You’ve no doubt heard of them – the “PPP loans”, a key provision of one of the largest economic stimulus packages passed by Congress in United States’ history (more information here). The program allowed American small businesses and certain nonprofits to apply for loans up to $10 million to incentivize maintaining employees on payroll during the COVID-19 pandemic. The loans are potentially 100% forgivable if certain qualifications are met by the entities.
As of July 9, 2020, the Small Business Administration (SBA) has approved 4,897,108 PPP loan applications totaling $521 billion in economic relief. Below are some interesting metrics derived from data made publicly available from the SBA.
Number of Loans by Tier
The major goal of the PPP loan program was to provide immediate economic relief to American small businesses, generally defined by the SBA as any business or nonprofit with less than 500 employees. The amount of the loan received was dependent on a variety of factors – the largest being the number of employees and amount of monthly payroll. For example, a small ‘mom and pop’ bakery with 3-4 employees would likely qualify for a loan under $150,000, while a large bakery business with 400 employees would likely qualify for a loan in the $5-10 million range.
Here’s the number and breakout of loans disbursed by the SBA by loan tier:
PPP Loans Approved Over Time by Loan Tier
Based on data released from the SBA, it appears ‘larger’ small businesses (i.e. – those applying for higher tier PPP loans) were able to get their loan applications approved earlier in the application window versus smaller businesses – especially compared to those applying for loans <$150,000. The reasoning for this is unknown, but is likely due to delayed applications by such smaller entities for loans. Smaller entities are less likely to have established banking relationships or a dedicated administrative function – both of which were key in applying for the loans.
The following chart illustrates the aggregate total percent of loan applications approved over time, broken out by loan tier, of total loan applications approved between April 3, 2020 and June 30, 2020:
PPP Loans by State
Qualifying entities located in the United States or its territories could apply for PPP loans. Here’s an illustration of the number of PPP loans approved by state:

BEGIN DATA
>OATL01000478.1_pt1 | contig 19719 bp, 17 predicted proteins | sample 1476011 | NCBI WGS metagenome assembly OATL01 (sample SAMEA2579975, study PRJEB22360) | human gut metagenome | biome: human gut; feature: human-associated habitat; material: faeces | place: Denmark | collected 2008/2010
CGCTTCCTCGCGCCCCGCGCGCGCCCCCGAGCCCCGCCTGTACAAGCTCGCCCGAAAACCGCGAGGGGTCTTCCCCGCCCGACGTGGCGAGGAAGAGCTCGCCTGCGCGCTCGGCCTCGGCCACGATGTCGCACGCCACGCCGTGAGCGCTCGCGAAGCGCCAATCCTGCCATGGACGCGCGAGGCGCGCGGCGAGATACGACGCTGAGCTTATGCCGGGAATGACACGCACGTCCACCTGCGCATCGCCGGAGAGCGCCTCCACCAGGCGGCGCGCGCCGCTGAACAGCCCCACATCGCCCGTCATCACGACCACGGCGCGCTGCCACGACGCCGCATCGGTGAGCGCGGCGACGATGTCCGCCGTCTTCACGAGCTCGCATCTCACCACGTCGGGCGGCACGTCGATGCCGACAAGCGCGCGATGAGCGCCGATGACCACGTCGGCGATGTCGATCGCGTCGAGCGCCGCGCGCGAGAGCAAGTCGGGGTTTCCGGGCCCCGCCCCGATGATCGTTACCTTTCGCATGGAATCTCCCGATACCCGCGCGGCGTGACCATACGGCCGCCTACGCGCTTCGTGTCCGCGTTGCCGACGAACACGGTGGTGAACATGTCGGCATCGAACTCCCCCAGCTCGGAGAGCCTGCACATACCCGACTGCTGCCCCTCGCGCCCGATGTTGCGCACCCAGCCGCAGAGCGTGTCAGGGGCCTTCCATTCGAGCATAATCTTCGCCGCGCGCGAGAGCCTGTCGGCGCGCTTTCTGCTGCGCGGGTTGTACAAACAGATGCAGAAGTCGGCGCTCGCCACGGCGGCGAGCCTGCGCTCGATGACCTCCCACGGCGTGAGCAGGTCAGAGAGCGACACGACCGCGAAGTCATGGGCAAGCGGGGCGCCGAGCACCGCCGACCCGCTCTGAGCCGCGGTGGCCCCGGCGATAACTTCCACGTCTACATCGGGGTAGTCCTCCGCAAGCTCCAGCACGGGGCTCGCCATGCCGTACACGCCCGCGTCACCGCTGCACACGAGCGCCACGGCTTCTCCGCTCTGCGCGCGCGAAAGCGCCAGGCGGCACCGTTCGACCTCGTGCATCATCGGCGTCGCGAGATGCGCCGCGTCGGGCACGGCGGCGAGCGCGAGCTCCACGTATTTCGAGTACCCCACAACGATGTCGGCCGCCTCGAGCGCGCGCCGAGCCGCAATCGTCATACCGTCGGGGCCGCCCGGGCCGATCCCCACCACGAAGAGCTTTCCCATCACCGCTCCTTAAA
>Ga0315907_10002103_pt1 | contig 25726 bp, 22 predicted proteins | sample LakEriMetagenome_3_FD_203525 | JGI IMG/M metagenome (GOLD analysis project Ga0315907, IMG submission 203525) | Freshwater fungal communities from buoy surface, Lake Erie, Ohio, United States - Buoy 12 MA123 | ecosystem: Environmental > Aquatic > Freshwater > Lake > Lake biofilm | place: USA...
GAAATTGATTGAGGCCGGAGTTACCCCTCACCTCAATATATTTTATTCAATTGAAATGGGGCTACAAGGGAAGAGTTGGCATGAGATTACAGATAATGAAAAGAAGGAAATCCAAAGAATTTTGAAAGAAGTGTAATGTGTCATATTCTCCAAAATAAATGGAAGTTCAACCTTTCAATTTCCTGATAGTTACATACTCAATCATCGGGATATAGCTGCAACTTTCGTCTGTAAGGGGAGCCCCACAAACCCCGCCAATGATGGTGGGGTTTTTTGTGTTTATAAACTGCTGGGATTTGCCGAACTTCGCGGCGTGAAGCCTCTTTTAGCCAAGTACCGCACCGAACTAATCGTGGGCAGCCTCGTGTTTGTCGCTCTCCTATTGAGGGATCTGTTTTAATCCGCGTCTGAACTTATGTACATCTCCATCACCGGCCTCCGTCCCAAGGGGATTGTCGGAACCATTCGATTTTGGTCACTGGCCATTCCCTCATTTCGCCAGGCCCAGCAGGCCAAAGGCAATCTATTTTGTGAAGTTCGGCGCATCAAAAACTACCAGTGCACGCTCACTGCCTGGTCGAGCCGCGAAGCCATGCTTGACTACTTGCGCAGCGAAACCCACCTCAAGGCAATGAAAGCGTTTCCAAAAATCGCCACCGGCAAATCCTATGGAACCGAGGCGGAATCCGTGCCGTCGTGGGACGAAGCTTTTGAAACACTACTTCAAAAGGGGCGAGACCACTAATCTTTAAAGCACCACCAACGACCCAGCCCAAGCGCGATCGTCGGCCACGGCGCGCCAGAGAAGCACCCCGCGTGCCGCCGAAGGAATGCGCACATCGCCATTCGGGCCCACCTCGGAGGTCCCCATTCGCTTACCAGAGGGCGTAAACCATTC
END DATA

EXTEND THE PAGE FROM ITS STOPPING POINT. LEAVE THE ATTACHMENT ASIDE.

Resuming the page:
It’s no surprise states with higher populations received most PPP loans. Below is a illustration of the dollar amount of PPP loans disbursed (estimated*) by state population:
* The SBA did not release specific dollar amounts of loans above $150,000. Total loan dollar amounts above $150,000 include estimated figures of loans within each loan tier, which approximate total PPP loans disbursed.
The below illustration shows the percent of small businesses who received PPP loans, by state. The number of ‘small business employers’ used in our percentage calculation reflects 2019 data, as 2020 data has not yet been released by the SBA.
PPP Loans by Lender
In order to apply for a PPP loan, businesses and nonprofits were required to apply with a qualified SBA lender or any federally insured bank or credit union. Lenders received anywhere between 1% and 5% of total loan proceeds as fees. This means, at a bare minimum, lenders received $5.2 billion in fees (1% of $521B total PPP loans approved) up to an estimated $19.5 billion based on estimated amounts of loans disbursed. The figure may be even higher, as lenders were able to keep fees for loans disbursed which were later returned to the SBA; PPP loans returned to the SBA are not included in the data set released.
The following 15 institutions processed the most PPP loan applications:
Types of Organizations
All for-profit and certain non-profit organizations with 500 employees or less (along with other restrictions) were allowed to apply for PPP loans. The following chart represents the self-reported business types of all loan applicants. The data is presented as received from the SBA, as it is unclear what the differentiation is between several categories (e.g. – ‘Self-Employed Individuals’ is usually synonymous with ‘Sole Proprietorships’, and a ‘Sole Proprietorship’ could also be a ‘Limited Liability Company’).
Perhaps the most important statistic of the PPP loan program is the number of ‘jobs saved’. According to the SBA, almost 60 million Americans were employed by small businesses in the United States at the end of 2019. Assuming these numbers remained comparable in early 2020, the PPP loan program provided funding to support almost 51 million of those jobs during the COVID-19 pandemic.
The following illustrates the number of jobs saved by the PPP loan program by state:
The following illustrates the number of jobs saved by the PPP loan program as a percentage of 2019 small business jobs, by state:
The state of Utah had 572,000 small business jobs at the end of 2019 and 797,000 jobs saved by the PPP loan program, according to the SBA (“139% jobs saved”). It is unclear whether this is an error in reporting by the SBA, an anomalous increase in jobs in the state of Utah in early 2020, or an other unusual situation.
To find more resources and guidance on the Paycheck Protection Program, head over to our COVID-19 Resource Hub.